The terms Judaism and religion do not exist in premodern Hebrew. The Jews Spoke of Torah, God’s revealed instruction to Israel, which mandated both a world view and a way of life (Halakah); the “way” by which to walk-Jewish law, custom, and practice. Premodern Judaism, in all its historical forms, thus constituted (and traditional Judaism today constitutes) an integrated cultural system encompassing the totality of individual and communal existence. It is a system of sanctification in which all is to be subsumed under God’s rule, that is, under divinely revealed models of cosmic order and lawfulness. Christianity originated as one among several competing Jewish ideologies in 1st-century Palestine, and Islam drew in part on Jewish sources at the outset. Because most Jews, from the 7th century on, have lived in the cultural ambit of either Christianity or Islam, these religions have had an impact on the subsequent history of Judaism.
Judaism originated in the land of Israel (also known as Palestine) in the Middle East. Subsequently, Jewish communities have existed at one time or another in almost all parts of the world, a result of both voluntary migrations of Jews and forced exile or expulsions. In the late 1980s the total world Jewish population was some 13 million, of whom about 5.7 million lived in the U.S., more than 3.6 million in Israel, and more than 1.4 million in the Soviet Union, the three largest centers of Jewish settlement. About 1.2 million Jews lived in the rest of Europe, most of them in France and Great Britain. About 310,000 lived in the rest of North America, and 33,000 in the rest of Asia. Nearly 440,000 Jews lived in Central and South America, and about 142,000 in Africa.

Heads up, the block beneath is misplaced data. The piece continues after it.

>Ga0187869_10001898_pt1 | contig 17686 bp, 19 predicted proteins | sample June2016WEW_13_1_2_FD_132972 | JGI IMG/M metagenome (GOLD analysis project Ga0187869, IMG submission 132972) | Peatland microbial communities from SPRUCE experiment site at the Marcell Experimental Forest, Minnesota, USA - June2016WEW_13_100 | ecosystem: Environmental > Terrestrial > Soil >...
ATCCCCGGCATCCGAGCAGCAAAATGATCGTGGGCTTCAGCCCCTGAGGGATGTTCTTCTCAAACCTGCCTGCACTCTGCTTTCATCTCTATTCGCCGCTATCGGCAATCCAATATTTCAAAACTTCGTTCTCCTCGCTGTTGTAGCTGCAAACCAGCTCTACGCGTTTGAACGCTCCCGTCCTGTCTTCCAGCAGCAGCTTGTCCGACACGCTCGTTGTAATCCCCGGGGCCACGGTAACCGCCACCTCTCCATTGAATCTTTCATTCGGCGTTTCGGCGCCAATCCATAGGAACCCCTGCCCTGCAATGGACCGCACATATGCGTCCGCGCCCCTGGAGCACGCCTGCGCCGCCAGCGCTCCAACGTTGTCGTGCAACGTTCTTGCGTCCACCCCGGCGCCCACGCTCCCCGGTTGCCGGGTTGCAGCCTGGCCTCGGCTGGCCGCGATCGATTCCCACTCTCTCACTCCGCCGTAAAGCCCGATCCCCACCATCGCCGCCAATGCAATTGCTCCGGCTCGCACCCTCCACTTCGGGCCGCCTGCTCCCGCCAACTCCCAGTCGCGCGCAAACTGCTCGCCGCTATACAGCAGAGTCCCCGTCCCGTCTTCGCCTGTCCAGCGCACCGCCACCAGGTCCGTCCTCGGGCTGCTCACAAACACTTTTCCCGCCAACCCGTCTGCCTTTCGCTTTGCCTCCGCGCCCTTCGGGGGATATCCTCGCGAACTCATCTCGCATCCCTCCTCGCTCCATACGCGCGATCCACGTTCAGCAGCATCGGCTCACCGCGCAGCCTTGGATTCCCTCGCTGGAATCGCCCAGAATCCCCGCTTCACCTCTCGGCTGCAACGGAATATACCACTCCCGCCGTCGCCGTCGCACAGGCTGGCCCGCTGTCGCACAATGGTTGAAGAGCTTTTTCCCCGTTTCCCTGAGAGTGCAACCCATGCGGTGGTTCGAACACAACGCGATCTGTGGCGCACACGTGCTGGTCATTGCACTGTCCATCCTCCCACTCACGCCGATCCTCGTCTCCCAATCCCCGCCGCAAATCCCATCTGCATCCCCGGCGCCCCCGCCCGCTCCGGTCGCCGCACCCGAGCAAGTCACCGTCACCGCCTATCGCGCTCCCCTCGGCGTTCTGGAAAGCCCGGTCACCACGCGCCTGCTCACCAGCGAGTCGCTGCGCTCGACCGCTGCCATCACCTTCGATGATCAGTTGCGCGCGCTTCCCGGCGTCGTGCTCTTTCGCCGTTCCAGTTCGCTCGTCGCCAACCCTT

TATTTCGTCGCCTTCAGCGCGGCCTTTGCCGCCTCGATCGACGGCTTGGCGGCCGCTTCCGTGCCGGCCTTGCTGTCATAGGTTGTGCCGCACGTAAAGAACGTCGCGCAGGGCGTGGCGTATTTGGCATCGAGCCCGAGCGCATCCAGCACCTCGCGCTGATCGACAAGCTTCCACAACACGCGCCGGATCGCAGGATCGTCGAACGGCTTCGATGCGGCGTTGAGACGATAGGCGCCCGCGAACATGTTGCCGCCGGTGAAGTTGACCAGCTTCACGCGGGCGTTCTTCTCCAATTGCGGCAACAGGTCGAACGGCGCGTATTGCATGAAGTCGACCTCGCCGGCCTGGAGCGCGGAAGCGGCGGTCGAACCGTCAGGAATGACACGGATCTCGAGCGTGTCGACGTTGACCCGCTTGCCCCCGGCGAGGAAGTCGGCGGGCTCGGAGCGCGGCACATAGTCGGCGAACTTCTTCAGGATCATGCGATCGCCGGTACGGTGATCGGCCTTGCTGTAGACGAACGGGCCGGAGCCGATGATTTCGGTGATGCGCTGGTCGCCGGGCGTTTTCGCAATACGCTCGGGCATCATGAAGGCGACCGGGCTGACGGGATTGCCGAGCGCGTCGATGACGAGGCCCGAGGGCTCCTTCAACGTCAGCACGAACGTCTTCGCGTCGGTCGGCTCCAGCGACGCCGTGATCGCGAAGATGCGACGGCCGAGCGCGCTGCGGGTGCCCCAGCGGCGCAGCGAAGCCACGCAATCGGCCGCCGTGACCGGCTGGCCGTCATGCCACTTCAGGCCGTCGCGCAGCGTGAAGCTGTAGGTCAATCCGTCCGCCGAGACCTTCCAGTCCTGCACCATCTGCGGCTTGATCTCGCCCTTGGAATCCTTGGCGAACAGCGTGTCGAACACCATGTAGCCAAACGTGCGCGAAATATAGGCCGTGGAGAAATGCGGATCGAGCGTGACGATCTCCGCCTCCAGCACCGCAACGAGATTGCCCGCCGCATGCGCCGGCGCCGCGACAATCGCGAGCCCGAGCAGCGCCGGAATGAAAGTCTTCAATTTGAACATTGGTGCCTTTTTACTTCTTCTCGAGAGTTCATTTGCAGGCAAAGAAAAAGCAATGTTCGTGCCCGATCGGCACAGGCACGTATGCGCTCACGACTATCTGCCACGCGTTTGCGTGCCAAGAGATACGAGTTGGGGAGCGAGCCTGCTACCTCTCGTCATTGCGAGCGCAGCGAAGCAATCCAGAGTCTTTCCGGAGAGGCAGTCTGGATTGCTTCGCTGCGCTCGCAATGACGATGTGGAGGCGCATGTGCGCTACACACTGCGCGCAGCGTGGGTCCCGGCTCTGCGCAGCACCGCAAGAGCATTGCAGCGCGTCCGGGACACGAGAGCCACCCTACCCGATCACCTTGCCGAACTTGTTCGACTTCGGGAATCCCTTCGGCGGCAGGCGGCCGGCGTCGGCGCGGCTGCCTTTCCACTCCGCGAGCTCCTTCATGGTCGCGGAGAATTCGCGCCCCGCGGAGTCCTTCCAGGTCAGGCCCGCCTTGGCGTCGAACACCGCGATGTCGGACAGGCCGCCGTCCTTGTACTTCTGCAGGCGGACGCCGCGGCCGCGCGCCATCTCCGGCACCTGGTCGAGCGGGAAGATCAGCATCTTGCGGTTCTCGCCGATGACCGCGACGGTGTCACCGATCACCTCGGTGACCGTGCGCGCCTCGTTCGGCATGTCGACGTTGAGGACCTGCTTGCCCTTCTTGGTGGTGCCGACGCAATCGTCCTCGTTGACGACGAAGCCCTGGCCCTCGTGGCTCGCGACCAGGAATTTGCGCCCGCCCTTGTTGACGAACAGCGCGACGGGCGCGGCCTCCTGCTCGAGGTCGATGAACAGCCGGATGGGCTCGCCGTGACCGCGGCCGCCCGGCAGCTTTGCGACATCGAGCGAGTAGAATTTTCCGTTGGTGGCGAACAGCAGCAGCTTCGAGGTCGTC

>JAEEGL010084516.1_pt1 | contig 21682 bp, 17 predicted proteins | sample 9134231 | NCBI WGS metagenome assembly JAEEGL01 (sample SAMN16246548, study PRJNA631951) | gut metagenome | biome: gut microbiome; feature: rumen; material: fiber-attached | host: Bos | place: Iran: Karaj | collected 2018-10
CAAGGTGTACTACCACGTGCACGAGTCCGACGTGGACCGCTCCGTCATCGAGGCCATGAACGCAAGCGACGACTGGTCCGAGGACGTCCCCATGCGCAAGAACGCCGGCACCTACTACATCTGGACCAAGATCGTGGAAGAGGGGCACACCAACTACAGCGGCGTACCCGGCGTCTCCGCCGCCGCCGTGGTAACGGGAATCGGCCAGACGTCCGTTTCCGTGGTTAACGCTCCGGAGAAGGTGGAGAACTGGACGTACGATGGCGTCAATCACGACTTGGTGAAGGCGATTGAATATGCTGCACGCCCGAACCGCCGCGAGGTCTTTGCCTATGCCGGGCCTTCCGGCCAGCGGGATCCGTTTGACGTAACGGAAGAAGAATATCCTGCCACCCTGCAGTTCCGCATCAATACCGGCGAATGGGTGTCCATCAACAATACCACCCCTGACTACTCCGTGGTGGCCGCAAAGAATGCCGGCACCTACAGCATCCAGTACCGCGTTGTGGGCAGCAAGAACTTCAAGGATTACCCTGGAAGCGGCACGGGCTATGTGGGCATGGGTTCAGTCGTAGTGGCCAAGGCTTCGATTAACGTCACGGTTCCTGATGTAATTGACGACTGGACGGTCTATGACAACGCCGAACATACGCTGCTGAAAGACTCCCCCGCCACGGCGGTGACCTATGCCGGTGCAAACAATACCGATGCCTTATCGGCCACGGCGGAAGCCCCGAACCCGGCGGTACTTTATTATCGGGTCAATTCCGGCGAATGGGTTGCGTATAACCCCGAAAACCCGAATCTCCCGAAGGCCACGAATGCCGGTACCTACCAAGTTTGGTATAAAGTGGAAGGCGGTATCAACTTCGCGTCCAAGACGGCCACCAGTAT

Knights of Jerusalem

Knights of Saint John of Jerusalem (in full The Sovereign Military Order of the Hospital of Saint John of Jerusalem, of Rhodes, and of Malta), historically, the protectors of a hospital built in Jerusalem before the first Crusade by Gerard. Known in short as Hospitalers or Knights Hospitalers, the order was founded after the formation of the Latin Kingdom of Jerusalem approved by Pope Paschal II in 1113 and again by Pope Eugene III in 1153. The brothers were sworn to poverty, obedience, and chastity and to assistance in the defence of Jerusalem. Gerard, their first leader, was called rector; later heads of the order were called grand masters. Of necessity, the order became a military one, and the armed knights were of noble birth. They formed a community under the Rule of St. Augustine. At first devoted to the care of pilgrims and Crusaders, the order left the Holy Land with the failure of the Crusades.

Knights of Rhodes